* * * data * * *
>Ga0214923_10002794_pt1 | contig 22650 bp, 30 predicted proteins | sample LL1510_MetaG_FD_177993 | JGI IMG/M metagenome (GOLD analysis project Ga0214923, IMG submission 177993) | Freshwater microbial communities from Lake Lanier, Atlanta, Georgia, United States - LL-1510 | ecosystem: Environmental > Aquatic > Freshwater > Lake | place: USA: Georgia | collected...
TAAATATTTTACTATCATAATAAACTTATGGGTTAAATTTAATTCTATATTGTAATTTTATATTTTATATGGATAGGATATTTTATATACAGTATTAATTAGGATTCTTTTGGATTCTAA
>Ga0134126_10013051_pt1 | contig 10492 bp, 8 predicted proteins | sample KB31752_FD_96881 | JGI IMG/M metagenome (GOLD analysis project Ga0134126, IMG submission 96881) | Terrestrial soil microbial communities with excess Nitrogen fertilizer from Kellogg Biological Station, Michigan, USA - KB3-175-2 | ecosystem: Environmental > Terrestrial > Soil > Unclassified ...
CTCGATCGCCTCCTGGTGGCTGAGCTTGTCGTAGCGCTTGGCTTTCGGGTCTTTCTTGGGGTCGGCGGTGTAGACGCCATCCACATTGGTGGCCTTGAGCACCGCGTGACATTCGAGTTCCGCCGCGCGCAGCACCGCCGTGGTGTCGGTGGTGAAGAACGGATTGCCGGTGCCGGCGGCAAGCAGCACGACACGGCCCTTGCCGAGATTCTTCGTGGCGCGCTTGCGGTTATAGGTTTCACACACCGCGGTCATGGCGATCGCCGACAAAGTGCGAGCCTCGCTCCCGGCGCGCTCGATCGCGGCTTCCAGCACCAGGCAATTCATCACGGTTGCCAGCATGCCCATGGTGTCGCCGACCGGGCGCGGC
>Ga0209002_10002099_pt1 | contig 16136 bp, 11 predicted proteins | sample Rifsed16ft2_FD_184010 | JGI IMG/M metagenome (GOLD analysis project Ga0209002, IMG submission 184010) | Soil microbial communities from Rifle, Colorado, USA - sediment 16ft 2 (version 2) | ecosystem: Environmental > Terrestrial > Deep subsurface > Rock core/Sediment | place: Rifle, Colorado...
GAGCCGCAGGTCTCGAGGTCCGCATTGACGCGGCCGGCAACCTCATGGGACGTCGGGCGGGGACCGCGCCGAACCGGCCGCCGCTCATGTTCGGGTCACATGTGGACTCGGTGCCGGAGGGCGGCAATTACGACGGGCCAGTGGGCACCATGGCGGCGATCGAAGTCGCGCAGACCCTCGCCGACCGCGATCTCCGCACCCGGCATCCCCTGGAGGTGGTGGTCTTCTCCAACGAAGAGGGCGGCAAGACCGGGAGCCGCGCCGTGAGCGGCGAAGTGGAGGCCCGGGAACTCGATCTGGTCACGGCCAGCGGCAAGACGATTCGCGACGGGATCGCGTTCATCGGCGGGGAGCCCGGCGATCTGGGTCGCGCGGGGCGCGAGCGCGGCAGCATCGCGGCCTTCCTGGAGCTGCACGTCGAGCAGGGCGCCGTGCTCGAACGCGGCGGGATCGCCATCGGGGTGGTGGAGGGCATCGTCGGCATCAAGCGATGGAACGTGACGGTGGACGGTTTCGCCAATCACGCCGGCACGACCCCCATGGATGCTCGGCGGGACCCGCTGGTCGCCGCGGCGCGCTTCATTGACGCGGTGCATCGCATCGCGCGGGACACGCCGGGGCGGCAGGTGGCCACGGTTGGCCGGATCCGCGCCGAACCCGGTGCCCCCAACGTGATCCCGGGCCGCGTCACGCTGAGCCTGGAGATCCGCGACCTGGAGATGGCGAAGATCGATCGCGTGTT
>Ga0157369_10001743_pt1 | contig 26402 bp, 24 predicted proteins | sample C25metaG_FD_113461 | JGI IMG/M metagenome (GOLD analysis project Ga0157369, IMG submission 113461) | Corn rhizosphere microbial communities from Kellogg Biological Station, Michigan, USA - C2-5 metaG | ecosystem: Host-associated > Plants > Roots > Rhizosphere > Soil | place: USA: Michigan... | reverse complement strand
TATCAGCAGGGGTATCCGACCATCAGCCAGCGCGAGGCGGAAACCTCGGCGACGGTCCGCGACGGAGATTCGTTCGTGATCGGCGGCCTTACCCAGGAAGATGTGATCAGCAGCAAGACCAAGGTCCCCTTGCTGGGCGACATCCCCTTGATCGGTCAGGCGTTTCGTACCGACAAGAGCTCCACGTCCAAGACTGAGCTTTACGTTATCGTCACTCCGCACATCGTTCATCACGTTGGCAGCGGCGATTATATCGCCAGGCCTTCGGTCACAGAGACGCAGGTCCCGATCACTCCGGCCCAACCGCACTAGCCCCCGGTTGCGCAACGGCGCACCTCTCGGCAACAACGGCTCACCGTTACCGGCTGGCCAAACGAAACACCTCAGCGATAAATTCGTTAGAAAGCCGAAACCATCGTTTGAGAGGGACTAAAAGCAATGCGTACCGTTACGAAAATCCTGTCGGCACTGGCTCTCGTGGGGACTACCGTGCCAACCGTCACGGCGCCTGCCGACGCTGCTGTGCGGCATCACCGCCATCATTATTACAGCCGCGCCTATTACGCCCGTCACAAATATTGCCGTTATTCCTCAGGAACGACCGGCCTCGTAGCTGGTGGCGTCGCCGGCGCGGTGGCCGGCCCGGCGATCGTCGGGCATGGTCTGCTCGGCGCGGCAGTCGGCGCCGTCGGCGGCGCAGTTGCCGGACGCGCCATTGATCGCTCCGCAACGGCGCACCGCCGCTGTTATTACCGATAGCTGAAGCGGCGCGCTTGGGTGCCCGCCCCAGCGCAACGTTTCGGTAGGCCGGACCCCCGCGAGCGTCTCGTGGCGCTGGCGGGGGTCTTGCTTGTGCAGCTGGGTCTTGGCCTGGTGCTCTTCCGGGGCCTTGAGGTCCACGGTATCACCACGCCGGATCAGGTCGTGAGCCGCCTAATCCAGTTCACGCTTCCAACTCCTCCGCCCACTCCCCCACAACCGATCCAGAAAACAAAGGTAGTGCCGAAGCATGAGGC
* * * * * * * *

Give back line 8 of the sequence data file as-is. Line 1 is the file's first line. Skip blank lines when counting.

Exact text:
TATCAGCAGGGGTATCCGACCATCAGCCAGCGCGAGGCGGAAACCTCGGCGACGGTCCGCGACGGAGATTCGTTCGTGATCGGCGGCCTTACCCAGGAAGATGTGATCAGCAGCAAGACCAAGGTCCCCTTGCTGGGCGACATCCCCTTGATCGGTCAGGCGTTTCGTACCGACAAGAGCTCCACGTCCAAGACTGAGCTTTACGTTATCGTCACTCCGCACATCGTTCATCACGTTGGCAGCGGCGATTATATCGCCAGGCCTTCGGTCACAGAGACGCAGGTCCCGATCACTCCGGCCCAACCGCACTAGCCCCCGGTTGCGCAACGGCGCACCTCTCGGCAACAACGGCTCACCGTTACCGGCTGGCCAAACGAAACACCTCAGCGATAAATTCGTTAGAAAGCCGAAACCATCGTTTGAGAGGGACTAAAAGCAATGCGTACCGTTACGAAAATCCTGTCGGCACTGGCTCTCGTGGGGACTACCGTGCCAACCGTCACGGCGCCTGCCGACGCTGCTGTGCGGCATCACCGCCATCATTATTACAGCCGCGCCTATTACGCCCGTCACAAATATTGCCGTTATTCCTCAGGAACGACCGGCCTCGTAGCTGGTGGCGTCGCCGGCGCGGTGGCCGGCCCGGCGATCGTCGGGCATGGTCTGCTCGGCGCGGCAGTCGGCGCCGTCGGCGGCGCAGTTGCCGGACGCGCCATTGATCGCTCCGCAACGGCGCACCGCCGCTGTTATTACCGATAGCTGAAGCGGCGCGCTTGGGTGCCCGCCCCAGCGCAACGTTTCGGTAGGCCGGACCCCCGCGAGCGTCTCGTGGCGCTGGCGGGGGTCTTGCTTGTGCAGCTGGGTCTTGGCCTGGTGCTCTTCCGGGGCCTTGAGGTCCACGGTATCACCACGCCGGATCAGGTCGTGAGCCGCCTAATCCAGTTCACGCTTCCAACTCCTCCGCCCACTCCCCCACAACCGATCCAGAAAACAAAGGTAGTGCCGAAGCATGAGGC